The restorative practices concept has its roots in restorative justice. The International Institute for Restorative Practices (IIRP) has been developing a comprehensive framework for practice and theory that expands the restorative paradigm beyond its origins in criminal justice (McCold and Wachtel, 2003). Restorative practices is an emerging field of practice and study devoted to building social capital and achieving social discipline through participatory learning and decision-making.

The field of restorative practices offers a common thread to tie together theory, research and practice in fields such as education, counseling, criminal justice, social work and organizational management. Individuals and organizations in many fields are developing models and methodology and performing empirical research that shares the same fundamental hypothesis.

The fundamental unifying hypothesis of restorative practices is that human beings are happier, more cooperative and productive, and more likely to make positive changes in their behavior when people do things with them, rather than to them or for them. This hypothesis maintains that the punitive and authoritarian to mode and the permissive and paternalistic for mode are not as effective as the restorative, participatory, engaging with mode.

In criminal justice, restorative circles and conferences allow victims, offenders and their respective family members and friends to come together to explore how everyone has been affected by an offense and, when possible, to decide how to repair the harm and meet their own needs (McCold, 2003). In social work, family group decision-making (FGDM) or family group conferencing (FGC) processes empower extended families to meet privately, without professionals in the room, to make a plan to protect children in their own families from further violence and neglect (American Humane Association, 2003). In education, circles and groups provide opportunities for students to share their feelings, build relationships and problem-solve, and when there is wrongdoing, to play an active role in addressing the wrong and making things right [26].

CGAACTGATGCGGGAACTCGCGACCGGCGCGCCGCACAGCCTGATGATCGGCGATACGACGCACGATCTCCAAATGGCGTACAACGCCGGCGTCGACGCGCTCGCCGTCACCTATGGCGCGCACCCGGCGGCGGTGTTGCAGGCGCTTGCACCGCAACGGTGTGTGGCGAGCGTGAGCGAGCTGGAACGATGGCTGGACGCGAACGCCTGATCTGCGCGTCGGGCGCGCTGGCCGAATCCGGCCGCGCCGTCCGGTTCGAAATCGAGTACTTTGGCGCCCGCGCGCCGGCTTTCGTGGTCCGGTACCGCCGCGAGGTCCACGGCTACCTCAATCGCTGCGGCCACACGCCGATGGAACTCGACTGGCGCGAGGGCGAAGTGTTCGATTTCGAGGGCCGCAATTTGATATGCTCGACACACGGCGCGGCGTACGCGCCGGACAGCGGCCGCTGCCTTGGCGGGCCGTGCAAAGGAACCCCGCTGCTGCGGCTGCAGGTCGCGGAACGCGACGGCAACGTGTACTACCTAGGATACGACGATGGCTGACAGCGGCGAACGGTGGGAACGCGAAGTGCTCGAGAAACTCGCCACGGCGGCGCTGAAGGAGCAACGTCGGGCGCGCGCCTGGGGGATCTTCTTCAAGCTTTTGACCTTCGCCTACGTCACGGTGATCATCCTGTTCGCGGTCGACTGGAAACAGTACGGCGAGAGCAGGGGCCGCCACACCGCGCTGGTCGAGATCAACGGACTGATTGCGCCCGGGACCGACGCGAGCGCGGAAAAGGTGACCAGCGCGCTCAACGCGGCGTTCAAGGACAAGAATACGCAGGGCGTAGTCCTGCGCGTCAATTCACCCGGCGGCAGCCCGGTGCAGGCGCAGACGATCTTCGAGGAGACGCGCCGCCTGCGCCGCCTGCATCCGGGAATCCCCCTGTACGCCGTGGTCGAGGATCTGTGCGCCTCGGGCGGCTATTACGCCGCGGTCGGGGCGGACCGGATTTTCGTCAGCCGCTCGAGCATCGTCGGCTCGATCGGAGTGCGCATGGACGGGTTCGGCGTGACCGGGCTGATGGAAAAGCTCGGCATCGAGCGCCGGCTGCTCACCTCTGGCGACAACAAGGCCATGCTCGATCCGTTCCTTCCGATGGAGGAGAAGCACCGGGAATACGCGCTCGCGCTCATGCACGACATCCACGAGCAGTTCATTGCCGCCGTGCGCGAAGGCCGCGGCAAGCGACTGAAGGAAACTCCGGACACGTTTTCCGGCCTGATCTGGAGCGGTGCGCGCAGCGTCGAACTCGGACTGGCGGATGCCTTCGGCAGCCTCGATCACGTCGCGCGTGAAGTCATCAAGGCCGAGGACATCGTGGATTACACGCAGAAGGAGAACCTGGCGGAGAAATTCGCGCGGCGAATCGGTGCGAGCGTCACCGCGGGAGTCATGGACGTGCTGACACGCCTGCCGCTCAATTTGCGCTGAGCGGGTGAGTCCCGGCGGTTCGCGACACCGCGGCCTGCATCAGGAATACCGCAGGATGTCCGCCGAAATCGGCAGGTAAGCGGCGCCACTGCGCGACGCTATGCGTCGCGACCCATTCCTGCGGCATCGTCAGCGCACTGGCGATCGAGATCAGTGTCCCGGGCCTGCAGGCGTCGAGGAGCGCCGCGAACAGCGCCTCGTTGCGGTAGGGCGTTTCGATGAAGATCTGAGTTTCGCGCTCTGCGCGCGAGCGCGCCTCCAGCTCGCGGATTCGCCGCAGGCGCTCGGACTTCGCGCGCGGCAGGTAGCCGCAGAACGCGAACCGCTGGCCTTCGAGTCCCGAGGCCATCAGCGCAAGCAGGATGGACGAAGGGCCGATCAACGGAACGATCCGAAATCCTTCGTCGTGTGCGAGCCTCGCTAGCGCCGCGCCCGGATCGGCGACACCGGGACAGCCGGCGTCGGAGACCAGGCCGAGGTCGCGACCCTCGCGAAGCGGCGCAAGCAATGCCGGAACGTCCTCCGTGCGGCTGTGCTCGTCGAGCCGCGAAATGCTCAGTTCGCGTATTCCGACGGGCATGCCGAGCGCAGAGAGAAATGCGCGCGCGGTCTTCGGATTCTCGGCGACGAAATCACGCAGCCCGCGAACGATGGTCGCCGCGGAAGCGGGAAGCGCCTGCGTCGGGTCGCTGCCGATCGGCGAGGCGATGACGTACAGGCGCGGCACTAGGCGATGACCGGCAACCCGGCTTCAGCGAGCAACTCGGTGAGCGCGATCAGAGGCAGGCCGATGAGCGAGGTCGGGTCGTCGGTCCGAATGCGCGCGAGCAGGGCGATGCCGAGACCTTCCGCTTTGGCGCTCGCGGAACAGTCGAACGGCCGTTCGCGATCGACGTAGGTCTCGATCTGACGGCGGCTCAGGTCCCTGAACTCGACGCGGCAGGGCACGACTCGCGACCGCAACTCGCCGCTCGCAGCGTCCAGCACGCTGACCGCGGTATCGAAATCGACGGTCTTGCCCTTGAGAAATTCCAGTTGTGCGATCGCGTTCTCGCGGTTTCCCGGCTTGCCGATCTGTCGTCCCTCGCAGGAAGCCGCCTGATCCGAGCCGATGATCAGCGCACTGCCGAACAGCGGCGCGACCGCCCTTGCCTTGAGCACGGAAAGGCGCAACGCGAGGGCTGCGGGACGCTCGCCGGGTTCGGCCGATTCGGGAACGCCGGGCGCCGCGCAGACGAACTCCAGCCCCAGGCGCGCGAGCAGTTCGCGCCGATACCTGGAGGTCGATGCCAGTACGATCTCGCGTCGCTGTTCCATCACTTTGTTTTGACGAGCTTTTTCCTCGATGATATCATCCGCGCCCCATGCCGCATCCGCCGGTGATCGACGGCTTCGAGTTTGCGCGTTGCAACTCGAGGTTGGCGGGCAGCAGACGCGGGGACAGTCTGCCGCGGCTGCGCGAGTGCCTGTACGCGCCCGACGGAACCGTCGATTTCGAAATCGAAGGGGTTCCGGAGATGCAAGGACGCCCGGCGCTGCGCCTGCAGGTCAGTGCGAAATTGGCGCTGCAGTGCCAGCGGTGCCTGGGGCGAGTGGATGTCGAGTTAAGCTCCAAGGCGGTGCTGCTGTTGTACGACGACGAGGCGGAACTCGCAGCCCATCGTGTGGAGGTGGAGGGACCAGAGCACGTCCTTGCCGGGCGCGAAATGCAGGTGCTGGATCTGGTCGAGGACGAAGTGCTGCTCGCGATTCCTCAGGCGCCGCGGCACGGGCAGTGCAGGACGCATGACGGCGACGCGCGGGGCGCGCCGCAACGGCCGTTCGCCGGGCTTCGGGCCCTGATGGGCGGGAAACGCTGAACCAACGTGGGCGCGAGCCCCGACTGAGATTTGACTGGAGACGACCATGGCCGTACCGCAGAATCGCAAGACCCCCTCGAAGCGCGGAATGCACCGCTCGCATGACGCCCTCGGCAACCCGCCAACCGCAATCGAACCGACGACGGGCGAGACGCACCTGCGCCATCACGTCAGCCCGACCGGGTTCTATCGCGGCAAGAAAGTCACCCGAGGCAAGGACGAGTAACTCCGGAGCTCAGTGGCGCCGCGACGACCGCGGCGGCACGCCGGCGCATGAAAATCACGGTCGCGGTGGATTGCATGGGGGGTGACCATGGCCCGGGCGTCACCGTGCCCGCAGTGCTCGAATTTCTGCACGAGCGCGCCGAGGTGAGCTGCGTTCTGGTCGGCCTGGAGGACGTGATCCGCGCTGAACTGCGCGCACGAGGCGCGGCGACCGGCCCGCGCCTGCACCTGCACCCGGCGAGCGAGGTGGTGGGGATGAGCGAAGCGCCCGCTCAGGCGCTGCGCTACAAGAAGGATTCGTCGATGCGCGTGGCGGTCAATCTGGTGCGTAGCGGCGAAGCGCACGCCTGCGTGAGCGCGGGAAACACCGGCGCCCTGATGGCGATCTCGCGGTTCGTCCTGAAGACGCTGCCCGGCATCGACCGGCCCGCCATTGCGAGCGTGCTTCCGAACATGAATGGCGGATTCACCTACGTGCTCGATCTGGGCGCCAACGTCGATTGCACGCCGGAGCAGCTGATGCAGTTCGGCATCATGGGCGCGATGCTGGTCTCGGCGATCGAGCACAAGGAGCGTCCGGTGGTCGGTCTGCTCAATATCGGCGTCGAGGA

These various fields employ different terms, all of which fall under the rubric of restorative practices: In the criminal justice field the phrase used is "restorative justice"[27]; in social work the term employed is "empowerment" (Simon, 1994); in education, talk is of "positive discipline" (Nelsen, 1996) or "the responsive classroom" [28]; and in organizational leadership "horizontal management" (Denton, 1998) is referenced.